The welsh dresser is a traditional type of kitchen furniture dating back to the 1600’s. Originally the drawers and cupboard would have been used for food storage, with the work surface being mainly for food preparation. Then as times changed, the shelves were commonly used to display the owner’s finest crockery. And as the dressers became more decorative, they evolved from being a useful part of the kitchen to being a focal point in the dining room. So when my neighbour told me he was getting rid of his one, I was happy to take it off his hands. And so began my welsh dresser upycle project.
Here is a photo of the welsh dresser when I received it. This piece is from the 1960’s, so approx 50 years old.
Cleaning the brass fittings
First I took off all the grubby brass fittings, and left them to soak in tomato ketchup for an hour. Sounds crazy right? However the mild acid in the tomatoes is able to loosen the dirt and grime, and I always try to avoid chemicals where possible. I then took them out and gave them a scrub with a hard toothbrush. The photos show the fittings before, during and after the ketchup bath.
Sanding the welsh dresser
I decided to totally sand back the shelves and worktop, so that I could reveal the grain, and give them a nice modern finish. However the entire welsh dresser was coated in a very dark lacquer, which was a pain to get off. Here is one of the shelves, halfway through sanding. It’s amazing how different it looks once you get down to the bare wood.
I did the same to the worktop, and then put it all together to get a feel for what the finished product might look like.
And then for the final stage of sanding, I scuff sanded the rest of the welsh dresser which I planned to paint. I didn’t worry about going all the way back to bare wood. I just wanted to rough up the surface to give the primer something to stick to. It’s very important to get rid of the smooth lacquered surface, otherwise you’ll probably notice that your primer and paint can be easily scratched off. And believe me it’s a sad day when you have to sand off your primer and start again.
At this point I also repaired any cracks and dents, and replaced any wood that was too damaged to save. This gave me a strong, stable piece of furniture, which now just required a splash of colour.
Priming and painting the welsh dresser
After covering up the shelves and worktop, I used my spray gun to put on 2 layers of primer. It worked ok. and was very fast, but personally I still prefer to use a roller and a brush. I feel like this gives me more control over how much I apply, and I generally end up with a slightly better finish. But maybe I’m just not very good with a spray gun.
I left the primer to fully dry for a few days, and then applied the paint. I chose a pastel green colour called Tabernacle from Little Greene. I’m a big fan of green on wood, as it’s a classic combo found in nature. And I support Little Greene because their paints have virtually zero VOC (Volatile Organic Compounds). They also use recycled steel in their paint tins and are constantly striving to reduce their business waste. This photo shows a door with primer on the left, and a door with paint on the right.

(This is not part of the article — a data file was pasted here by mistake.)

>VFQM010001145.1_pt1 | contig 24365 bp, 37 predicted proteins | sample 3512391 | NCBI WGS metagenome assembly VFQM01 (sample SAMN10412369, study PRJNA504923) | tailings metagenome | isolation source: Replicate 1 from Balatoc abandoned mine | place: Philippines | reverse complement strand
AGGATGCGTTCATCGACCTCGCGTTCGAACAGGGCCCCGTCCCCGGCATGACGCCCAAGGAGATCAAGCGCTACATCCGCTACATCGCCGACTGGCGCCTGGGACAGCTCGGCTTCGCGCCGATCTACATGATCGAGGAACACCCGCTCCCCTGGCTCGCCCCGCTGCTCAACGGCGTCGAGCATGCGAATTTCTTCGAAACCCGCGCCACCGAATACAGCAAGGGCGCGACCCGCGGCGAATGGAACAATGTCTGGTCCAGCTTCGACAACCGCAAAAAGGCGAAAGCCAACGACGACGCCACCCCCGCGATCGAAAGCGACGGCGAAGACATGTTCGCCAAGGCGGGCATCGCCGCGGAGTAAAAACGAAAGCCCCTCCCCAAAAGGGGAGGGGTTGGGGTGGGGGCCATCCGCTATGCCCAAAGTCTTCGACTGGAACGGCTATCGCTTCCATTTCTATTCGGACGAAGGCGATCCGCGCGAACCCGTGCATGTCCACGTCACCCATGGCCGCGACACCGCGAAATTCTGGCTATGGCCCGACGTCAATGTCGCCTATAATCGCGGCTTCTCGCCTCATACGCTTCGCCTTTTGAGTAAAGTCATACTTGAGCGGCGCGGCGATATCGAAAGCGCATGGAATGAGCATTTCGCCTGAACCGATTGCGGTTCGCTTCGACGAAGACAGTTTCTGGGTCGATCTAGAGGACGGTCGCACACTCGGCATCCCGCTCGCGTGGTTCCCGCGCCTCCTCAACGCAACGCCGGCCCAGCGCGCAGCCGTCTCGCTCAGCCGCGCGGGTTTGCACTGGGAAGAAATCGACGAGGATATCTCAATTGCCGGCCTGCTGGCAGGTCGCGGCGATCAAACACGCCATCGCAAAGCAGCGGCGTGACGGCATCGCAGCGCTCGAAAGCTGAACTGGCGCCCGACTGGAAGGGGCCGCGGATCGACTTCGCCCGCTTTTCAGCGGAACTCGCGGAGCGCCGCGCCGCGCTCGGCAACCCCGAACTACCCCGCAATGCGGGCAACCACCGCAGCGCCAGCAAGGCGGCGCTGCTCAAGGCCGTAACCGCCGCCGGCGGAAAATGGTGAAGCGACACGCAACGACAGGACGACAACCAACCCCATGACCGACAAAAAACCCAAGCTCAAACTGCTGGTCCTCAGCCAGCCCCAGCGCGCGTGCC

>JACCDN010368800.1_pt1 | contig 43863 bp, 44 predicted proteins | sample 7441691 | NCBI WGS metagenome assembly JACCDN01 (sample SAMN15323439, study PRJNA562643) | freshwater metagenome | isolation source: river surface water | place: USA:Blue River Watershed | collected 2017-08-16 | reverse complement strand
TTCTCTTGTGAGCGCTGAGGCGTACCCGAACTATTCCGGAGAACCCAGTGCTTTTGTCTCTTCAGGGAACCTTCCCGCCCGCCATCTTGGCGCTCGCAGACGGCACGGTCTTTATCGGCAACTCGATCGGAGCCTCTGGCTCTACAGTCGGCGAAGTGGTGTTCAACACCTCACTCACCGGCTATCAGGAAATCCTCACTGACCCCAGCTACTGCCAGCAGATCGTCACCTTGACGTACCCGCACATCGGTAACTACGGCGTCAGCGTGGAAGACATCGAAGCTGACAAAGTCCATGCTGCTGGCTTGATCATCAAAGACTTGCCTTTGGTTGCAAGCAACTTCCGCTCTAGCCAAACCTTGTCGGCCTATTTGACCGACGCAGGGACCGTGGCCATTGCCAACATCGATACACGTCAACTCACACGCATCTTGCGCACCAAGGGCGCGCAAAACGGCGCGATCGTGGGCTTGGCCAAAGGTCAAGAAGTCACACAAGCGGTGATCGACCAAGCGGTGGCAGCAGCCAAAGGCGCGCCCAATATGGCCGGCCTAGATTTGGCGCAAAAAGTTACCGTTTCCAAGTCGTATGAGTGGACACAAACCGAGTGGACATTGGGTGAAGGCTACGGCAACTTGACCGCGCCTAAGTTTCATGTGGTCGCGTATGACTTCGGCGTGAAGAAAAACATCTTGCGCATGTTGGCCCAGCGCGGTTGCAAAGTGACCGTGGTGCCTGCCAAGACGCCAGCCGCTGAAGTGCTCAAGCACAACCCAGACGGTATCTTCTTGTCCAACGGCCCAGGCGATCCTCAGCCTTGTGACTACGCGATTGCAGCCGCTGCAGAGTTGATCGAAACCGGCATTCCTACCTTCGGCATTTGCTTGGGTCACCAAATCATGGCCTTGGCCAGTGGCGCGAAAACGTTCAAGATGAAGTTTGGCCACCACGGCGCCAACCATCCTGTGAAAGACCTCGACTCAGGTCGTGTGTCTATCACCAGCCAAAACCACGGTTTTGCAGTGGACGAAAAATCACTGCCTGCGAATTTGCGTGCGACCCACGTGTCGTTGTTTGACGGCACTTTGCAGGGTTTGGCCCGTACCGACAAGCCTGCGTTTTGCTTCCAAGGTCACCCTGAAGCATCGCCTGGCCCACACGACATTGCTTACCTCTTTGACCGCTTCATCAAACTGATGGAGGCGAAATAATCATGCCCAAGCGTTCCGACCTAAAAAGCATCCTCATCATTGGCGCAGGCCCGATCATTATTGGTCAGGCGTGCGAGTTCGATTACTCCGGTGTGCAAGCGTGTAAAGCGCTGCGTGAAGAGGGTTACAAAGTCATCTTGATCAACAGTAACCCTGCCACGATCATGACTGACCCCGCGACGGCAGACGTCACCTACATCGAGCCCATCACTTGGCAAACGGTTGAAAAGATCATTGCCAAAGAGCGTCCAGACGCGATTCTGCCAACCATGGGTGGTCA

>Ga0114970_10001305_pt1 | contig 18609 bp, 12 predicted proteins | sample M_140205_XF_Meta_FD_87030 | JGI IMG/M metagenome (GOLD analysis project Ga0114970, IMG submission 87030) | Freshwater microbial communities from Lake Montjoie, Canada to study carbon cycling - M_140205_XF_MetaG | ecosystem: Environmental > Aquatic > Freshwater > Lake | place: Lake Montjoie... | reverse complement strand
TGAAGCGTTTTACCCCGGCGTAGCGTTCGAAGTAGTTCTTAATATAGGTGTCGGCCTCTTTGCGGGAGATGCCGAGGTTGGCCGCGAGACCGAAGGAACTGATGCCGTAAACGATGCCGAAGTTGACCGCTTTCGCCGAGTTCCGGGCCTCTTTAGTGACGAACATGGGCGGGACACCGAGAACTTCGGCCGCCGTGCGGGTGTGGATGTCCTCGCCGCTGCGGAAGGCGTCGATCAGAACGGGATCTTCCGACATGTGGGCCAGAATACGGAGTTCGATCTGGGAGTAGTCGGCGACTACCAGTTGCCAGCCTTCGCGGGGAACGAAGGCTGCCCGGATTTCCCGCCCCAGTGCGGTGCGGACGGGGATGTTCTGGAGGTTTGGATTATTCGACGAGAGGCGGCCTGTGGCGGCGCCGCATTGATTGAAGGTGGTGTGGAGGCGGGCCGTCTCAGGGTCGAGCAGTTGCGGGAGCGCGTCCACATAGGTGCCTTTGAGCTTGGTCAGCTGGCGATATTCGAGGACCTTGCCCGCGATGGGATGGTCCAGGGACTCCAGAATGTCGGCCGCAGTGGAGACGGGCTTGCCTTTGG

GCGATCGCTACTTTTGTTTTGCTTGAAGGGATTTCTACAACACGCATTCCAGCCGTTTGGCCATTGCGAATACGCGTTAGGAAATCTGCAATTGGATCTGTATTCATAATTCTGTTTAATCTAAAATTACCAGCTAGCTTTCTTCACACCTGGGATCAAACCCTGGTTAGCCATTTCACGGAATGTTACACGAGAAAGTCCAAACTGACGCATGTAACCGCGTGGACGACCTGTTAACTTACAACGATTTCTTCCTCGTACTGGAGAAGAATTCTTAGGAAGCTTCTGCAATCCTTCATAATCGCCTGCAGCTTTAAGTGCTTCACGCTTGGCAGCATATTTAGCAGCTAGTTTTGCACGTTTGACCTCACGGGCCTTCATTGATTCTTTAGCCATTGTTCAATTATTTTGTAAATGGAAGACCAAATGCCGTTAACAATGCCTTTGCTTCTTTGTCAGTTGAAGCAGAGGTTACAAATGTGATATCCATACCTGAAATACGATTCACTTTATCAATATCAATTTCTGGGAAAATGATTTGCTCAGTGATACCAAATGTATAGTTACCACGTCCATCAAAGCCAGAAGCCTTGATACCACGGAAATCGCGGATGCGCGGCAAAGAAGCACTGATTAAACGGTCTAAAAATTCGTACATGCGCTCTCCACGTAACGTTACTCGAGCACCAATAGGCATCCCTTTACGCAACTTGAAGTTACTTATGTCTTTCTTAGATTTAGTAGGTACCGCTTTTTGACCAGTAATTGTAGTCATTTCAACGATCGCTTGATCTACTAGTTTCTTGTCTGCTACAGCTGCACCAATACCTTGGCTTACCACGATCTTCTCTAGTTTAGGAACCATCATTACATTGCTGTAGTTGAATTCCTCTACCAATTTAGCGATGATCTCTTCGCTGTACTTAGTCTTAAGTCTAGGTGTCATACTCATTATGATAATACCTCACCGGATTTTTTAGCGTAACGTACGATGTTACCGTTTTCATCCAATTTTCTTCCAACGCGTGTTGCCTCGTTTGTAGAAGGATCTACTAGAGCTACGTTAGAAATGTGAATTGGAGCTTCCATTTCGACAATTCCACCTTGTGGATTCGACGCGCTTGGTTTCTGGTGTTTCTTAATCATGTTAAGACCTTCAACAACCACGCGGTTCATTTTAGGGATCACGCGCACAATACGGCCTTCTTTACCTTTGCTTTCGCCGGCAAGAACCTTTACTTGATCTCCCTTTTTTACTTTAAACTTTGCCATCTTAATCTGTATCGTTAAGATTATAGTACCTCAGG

Oiling and varnishing the wood
I chose to leave the shelves and worktop as bare wood, so had to be careful to not get any paint on them. First I used teak oil to bring out the grain pattern. I then applied polyurethane varnish to give the wood a tough outer coat with a nice sheen. I used 400 grit sandpaper in between coats to achieve an ultra smooth finish. It’s often recommended to not sand the final coat. However in this case I did, and I managed to get the smoothness I wanted without compromising the sheen.
New safety feature
I made various updates and fixes to the welsh dresser, such as restoring broken edges, replacing the locks etc. But the one I’d like to share in detail is where I’ve added a new safety feature. The original drawers pulled all the way out, so could easily drop onto someone’s foot. So I added some stoppers to prevent this from happening. The video explains the very simple method I used.
A little surprise
I lined the inside of the cupboard and drawers with self adhesive paper that looks like sweets. This is a great way to add an element of fun and creativity to the project, and you can use any pattern you like. It also has a functional purpose, as it protects the paint from scratches and scrapes. The paper I used is made by Fablon and is available on Amazon. It’s easy to apply, easy to clean, and feels quite tough.
The completed welsh dresser
Here are some photos of the fully upcycled welsh dresser. I was originally planning to sell it but I liked it so much I decided to keep it in my kitchen!
I’ve since found out that this was the first piece of furniture bought by the previous owners when they got married. It has great sentimental value but they no longer had the space for it in their home. This piece will now live on in my family rather than going to landfill. And so begins an exciting new chapter in the life of this timeless classic.
If you’d like to know more about upcycling, feel free to contact me and I’ll be happy to help. Or you can receive our newsletter to get the latest news, updates and projects straight to your inbox.
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